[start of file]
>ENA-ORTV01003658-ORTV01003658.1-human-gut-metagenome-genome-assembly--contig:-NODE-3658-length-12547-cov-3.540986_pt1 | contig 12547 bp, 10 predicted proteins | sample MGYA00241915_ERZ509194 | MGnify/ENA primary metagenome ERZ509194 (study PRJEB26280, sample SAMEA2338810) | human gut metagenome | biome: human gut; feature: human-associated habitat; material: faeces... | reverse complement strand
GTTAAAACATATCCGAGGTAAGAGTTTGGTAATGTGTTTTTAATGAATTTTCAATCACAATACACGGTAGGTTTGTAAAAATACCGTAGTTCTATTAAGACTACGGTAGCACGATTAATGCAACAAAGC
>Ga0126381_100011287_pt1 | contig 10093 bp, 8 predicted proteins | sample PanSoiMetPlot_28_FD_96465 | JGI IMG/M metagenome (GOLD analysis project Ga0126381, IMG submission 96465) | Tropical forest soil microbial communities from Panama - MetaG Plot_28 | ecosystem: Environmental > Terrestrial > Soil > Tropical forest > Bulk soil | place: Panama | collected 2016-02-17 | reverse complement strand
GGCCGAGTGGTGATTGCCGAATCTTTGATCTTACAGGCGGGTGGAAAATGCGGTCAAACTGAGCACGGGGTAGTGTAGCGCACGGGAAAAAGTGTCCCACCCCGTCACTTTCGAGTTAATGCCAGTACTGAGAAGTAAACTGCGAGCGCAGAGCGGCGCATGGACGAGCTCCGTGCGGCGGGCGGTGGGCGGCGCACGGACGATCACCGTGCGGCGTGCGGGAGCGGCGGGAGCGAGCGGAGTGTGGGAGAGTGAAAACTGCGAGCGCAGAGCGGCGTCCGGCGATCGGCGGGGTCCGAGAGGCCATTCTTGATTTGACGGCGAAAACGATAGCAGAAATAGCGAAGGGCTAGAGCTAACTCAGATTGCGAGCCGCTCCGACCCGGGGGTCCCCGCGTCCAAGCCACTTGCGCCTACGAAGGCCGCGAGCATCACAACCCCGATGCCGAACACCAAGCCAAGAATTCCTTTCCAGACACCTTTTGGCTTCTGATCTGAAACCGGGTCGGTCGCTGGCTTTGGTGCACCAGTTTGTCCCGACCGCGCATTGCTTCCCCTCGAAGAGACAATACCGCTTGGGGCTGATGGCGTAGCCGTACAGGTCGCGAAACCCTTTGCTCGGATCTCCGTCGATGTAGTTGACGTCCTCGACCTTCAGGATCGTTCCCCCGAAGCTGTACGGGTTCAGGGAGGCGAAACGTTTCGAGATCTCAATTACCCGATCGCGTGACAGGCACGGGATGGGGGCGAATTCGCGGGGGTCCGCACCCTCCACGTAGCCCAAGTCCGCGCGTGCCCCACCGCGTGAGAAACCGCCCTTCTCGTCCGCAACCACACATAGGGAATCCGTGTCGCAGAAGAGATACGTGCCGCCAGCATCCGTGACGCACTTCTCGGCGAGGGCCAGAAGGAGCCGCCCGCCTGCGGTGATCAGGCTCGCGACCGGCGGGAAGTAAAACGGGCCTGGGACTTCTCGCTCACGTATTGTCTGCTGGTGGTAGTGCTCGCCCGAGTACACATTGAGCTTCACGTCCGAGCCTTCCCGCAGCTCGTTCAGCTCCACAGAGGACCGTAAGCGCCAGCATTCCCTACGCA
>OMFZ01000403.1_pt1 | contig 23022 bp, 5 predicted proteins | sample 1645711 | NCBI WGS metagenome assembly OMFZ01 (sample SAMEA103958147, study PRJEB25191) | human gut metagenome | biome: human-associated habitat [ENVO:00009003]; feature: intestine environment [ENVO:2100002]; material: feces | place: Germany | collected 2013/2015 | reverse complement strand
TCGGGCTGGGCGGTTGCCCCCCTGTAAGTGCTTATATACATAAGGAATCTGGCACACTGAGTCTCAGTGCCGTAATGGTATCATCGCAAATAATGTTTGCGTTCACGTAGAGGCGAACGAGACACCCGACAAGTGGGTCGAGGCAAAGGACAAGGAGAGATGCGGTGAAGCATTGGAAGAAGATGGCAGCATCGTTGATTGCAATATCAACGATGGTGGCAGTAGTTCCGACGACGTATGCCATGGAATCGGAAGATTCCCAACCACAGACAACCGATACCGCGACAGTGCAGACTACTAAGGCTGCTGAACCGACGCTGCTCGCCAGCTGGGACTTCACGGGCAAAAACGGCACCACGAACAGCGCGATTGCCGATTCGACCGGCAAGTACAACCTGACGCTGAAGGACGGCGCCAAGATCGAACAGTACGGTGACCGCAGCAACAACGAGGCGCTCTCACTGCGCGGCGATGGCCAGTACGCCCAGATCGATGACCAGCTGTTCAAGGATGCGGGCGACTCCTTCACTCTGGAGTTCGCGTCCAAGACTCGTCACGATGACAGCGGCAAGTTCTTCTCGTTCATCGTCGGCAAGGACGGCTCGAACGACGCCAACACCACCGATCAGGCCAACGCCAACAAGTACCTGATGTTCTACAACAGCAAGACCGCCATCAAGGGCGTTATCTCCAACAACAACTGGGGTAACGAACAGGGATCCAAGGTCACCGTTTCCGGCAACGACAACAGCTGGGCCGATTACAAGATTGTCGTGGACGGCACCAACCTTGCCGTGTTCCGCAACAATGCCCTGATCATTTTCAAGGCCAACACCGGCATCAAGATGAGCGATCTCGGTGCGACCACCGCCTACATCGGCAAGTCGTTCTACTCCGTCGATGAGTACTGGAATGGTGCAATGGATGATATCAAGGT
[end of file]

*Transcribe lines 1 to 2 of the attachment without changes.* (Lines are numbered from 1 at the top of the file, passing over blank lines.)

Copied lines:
>ENA-ORTV01003658-ORTV01003658.1-human-gut-metagenome-genome-assembly--contig:-NODE-3658-length-12547-cov-3.540986_pt1 | contig 12547 bp, 10 predicted proteins | sample MGYA00241915_ERZ509194 | MGnify/ENA primary metagenome ERZ509194 (study PRJEB26280, sample SAMEA2338810) | human gut metagenome | biome: human gut; feature: human-associated habitat; material: faeces... | reverse complement strand
GTTAAAACATATCCGAGGTAAGAGTTTGGTAATGTGTTTTTAATGAATTTTCAATCACAATACACGGTAGGTTTGTAAAAATACCGTAGTTCTATTAAGACTACGGTAGCACGATTAATGCAACAAAGC